Striking Workers Optimistic for Win on Vacation Work, Benefits

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For the second day, Harvard University Dining Workers were on strike, clamoring for higher pay, vacation work, and better health insurance benefits.

Negotiators for Local 26, the union that represents HUDS employees, met with two non-Harvard mediators on Thursday, and representatives for Local 26 expressed optimism that they would see their demands met.

“We’re winning,” Local 26 negotiator Michael Kramer said to a crowd of striking workers and supporters in a rally this afternoon. “They have been knocked back on their heels.”

Supporters and striking workers cheered his words.

“What do we want? Justice!” Kramer and the protestors shouted in a call-and-response.

“This is the richest university in the world. If anywhere the demands of a sustainable income and affordable healthcare makes sense, it’s here,” Kramer said in an interview.

Hundreds of Harvard students, faculty, and staff joined the striking workers, who appreciated the support of the community.

“The community is great,” said Shawn Higgins, a catering services employee who has worked at Harvard for 28 years. “They’re our backbone. We take care of them. They take care of us. We’re extended families.”

The workers emphasized that the core issues of the strike were the availability of vacation work and affordable health care. Currently, most HUDS employees are laid off during the summer, and workers said that finding consistent but temporary summer work was difficult, leaving them with a paying job for only part of the year.

“It’s really hard to pay your bills when you’re only working eight months out of the year,” said Scott Sillari, an assistant cook at Annenberg Hall. “That affects whether I can buy my son school clothes and school supplies.”

Kramer said he didn’t understand why Harvard can’t find a way to put HUDS employees to work during the summer.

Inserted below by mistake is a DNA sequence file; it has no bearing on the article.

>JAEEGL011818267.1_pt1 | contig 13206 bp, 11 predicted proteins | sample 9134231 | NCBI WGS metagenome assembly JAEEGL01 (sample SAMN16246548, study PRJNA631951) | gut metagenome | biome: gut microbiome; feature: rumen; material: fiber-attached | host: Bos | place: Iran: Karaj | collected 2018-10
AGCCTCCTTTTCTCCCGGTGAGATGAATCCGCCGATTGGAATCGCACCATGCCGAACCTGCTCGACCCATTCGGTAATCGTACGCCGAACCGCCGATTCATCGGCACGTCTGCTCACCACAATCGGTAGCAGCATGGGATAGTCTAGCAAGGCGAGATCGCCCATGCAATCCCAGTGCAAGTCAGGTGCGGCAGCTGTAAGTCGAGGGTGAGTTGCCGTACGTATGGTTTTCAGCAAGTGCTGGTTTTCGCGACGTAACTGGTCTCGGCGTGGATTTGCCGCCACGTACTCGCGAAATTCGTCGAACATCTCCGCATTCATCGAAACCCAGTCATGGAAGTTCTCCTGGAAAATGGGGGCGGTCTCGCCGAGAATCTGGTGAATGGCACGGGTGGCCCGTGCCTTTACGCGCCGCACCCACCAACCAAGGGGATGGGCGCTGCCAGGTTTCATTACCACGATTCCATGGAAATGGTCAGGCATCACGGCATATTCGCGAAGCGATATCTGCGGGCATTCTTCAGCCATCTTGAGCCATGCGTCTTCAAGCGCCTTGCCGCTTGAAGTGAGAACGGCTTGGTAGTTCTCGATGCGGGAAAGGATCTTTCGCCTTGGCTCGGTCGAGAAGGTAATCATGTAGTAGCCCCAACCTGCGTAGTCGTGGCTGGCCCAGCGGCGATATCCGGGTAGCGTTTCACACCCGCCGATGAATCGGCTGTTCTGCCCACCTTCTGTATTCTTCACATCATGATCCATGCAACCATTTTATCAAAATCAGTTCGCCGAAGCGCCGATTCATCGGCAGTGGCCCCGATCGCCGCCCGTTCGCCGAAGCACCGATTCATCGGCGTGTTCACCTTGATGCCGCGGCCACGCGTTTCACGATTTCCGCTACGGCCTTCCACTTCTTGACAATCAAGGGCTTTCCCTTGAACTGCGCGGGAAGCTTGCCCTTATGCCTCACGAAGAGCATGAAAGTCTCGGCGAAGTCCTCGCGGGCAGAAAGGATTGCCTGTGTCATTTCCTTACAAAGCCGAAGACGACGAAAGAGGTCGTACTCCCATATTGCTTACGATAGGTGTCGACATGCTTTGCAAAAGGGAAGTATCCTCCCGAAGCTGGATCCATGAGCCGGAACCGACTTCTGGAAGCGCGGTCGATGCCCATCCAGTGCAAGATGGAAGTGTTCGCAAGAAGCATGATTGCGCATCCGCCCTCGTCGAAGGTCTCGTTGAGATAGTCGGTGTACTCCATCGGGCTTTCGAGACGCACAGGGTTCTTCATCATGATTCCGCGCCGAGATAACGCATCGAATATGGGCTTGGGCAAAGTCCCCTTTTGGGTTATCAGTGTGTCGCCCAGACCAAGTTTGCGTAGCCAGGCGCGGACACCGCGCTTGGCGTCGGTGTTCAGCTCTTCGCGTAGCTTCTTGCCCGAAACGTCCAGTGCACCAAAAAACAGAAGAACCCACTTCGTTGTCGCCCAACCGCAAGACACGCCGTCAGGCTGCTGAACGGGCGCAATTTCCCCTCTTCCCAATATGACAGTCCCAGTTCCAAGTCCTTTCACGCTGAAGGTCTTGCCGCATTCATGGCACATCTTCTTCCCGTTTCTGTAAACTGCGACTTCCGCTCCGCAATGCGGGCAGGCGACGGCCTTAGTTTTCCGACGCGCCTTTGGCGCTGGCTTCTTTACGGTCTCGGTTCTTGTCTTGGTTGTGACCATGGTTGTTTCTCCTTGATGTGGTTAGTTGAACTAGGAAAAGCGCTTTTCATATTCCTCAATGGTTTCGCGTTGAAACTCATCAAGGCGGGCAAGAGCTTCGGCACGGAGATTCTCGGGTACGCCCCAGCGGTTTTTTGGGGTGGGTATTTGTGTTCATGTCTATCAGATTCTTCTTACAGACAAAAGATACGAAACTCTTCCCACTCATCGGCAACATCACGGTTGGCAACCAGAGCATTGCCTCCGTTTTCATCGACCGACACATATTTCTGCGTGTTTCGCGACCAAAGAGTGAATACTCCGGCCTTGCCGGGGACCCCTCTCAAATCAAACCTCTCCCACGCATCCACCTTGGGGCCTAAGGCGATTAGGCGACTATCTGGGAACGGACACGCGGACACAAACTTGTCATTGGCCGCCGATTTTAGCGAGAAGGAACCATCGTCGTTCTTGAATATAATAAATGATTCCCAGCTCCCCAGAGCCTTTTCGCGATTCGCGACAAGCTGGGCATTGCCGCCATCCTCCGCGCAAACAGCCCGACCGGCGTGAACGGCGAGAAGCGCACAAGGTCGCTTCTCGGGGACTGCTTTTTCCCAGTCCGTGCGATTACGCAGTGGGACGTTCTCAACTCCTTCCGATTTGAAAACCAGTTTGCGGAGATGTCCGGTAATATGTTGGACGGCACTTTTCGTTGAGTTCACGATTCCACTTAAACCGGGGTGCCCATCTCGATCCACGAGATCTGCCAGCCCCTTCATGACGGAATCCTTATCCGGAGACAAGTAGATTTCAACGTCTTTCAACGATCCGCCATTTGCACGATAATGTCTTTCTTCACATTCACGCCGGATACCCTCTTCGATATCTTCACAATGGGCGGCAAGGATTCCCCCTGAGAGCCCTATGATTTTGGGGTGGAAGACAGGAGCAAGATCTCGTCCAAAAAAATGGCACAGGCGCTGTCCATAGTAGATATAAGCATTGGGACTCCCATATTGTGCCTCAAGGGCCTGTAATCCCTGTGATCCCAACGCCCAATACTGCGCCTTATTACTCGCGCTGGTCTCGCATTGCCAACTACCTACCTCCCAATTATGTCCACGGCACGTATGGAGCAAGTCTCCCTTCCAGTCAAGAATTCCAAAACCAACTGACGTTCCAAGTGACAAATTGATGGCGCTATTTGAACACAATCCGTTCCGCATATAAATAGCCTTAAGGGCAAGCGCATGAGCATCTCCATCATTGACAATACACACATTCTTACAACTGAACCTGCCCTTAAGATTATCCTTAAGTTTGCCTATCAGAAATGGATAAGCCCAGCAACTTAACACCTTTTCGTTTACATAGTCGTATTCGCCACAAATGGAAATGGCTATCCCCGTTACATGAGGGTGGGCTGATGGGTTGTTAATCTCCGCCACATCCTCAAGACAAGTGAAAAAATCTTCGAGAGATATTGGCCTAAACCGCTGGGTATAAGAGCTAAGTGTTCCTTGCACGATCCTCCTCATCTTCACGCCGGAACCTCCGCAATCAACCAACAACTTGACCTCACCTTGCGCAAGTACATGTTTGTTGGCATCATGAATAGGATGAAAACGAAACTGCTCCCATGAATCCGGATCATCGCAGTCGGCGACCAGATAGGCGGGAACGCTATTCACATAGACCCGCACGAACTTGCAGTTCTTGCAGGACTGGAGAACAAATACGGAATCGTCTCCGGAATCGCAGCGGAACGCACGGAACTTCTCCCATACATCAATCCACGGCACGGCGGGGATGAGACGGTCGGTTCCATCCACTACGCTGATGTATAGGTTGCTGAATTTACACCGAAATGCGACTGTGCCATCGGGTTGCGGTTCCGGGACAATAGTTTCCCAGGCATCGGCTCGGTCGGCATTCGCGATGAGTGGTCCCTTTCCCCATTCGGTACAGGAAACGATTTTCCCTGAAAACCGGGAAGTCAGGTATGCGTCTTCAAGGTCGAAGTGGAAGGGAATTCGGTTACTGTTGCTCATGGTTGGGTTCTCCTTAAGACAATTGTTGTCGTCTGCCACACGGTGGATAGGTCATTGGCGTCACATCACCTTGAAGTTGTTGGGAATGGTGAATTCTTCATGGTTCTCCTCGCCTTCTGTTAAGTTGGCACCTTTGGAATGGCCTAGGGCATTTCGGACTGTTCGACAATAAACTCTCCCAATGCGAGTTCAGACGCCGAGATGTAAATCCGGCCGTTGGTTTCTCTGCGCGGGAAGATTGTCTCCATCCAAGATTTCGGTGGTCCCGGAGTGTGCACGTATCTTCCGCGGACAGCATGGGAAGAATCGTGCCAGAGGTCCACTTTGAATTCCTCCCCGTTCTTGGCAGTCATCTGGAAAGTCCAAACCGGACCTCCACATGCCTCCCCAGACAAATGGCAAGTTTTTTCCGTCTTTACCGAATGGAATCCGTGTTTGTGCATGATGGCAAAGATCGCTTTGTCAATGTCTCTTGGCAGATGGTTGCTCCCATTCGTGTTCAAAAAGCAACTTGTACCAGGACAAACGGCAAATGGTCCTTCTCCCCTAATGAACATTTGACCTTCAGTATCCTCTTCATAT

“This is a place that solves the world’s problems, right? People come here to study big problems in the world and figure out solutions. It seems unreasonable to me that at that same university, we can’t figure out how to give the food service workers a sustainable annual income,” he said.

Kramer likewise expressed bewilderment at Harvard’s proposed health plan, which raises deductibles, employee contributions, and co-pays.

“It doesn’t make sense in terms of how health care should be done,” he said. “So I have no idea why they are so dead-set on it. I just know that it doesn’t work for our members, and that they are saying, ‘no, it is unacceptable.’”

Striking workers agreed with Kramer’s assessment of Harvard’s proposed insurance plan.

“I’m about ready to retire and they want to take my medical benefits?” Higgins said. “After 28 years, this is your thanks?”

Organized labor from across the Boston area also expressed support for the strike. Local 103 of the International Brotherhood of Electrical Workers, which represents telecommunications workers, has refused to work on Harvard properties. Likewise, Local 25 of the Teamsters Union is stopping deliveries to Harvard.

Kramer said he wasn’t sure how long the strike will last, but both he and striking workers seemed prepared to strike for a long time if necessary.

“This is where we stand,” Higgins said. “We’re not gonna move. We’re gonna take it to any level we need to take it to.”

On Friday, Local 26 representatives will meet again with Harvard to try again to reach a deal.

“Our demands are just, we are not going to compromise, and we just need to keep pushing until we knock them over,” Kramer said.

Jim An is the editor-in-chief of The Harvard Law Record and a member of the Harvard Law School Class of 2018.

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